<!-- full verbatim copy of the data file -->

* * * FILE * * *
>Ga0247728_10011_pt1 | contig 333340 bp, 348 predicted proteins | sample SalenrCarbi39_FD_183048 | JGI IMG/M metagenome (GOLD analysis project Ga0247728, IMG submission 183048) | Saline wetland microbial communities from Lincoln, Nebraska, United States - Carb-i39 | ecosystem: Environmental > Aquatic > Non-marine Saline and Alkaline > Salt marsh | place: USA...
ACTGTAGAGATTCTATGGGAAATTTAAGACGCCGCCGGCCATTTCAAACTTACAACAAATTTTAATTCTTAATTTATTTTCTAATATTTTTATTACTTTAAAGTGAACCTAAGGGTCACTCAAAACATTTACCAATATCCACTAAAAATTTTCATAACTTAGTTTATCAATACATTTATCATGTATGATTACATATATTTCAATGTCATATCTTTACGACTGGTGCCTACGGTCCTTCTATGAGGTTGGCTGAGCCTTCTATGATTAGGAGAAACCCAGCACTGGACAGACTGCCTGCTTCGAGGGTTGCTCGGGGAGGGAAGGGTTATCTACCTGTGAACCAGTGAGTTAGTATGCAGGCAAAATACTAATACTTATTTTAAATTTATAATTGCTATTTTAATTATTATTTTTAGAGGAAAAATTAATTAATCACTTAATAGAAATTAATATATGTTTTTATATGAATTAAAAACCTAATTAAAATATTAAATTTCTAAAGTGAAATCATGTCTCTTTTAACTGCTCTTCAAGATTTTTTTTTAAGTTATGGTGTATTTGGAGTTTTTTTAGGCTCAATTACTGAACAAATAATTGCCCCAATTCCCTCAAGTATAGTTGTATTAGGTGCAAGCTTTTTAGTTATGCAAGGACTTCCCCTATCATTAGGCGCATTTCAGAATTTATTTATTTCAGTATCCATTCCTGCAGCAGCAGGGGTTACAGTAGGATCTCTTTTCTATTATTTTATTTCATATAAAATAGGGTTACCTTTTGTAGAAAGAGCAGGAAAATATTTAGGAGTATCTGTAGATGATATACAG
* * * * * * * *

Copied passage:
>Ga0247728_10011_pt1 | contig 333340 bp, 348 predicted proteins | sample SalenrCarbi39_FD_183048 | JGI IMG/M metagenome (GOLD analysis project Ga0247728, IMG submission 183048) | Saline wetland microbial communities from Lincoln, Nebraska, United States - Carb-i39 | ecosystem: Environmental > Aquatic > Non-marine Saline and Alkaline > Salt marsh | place: USA...
ACTGTAGAGATTCTATGGGAAATTTAAGACGCCGCCGGCCATTTCAAACTTACAACAAATTTTAATTCTTAATTTATTTTCTAATATTTTTATTACTTTAAAGTGAACCTAAGGGTCACTCAAAACATTTACCAATATCCACTAAAAATTTTCATAACTTAGTTTATCAATACATTTATCATGTATGATTACATATATTTCAATGTCATATCTTTACGACTGGTGCCTACGGTCCTTCTATGAGGTTGGCTGAGCCTTCTATGATTAGGAGAAACCCAGCACTGGACAGACTGCCTGCTTCGAGGGTTGCTCGGGGAGGGAAGGGTTATCTACCTGTGAACCAGTGAGTTAGTATGCAGGCAAAATACTAATACTTATTTTAAATTTATAATTGCTATTTTAATTATTATTTTTAGAGGAAAAATTAATTAATCACTTAATAGAAATTAATATATGTTTTTATATGAATTAAAAACCTAATTAAAATATTAAATTTCTAAAGTGAAATCATGTCTCTTTTAACTGCTCTTCAAGATTTTTTTTTAAGTTATGGTGTATTTGGAGTTTTTTTAGGCTCAATTACTGAACAAATAATTGCCCCAATTCCCTCAAGTATAGTTGTATTAGGTGCAAGCTTTTTAGTTATGCAAGGACTTCCCCTATCATTAGGCGCATTTCAGAATTTATTTATTTCAGTATCCATTCCTGCAGCAGCAGGGGTTACAGTAGGATCTCTTTTCTATTATTTTATTTCATATAAAATAGGGTTACCTTTTGTAGAAAGAGCAGGAAAATATTTAGGAGTATCTGTAGATGATATACAG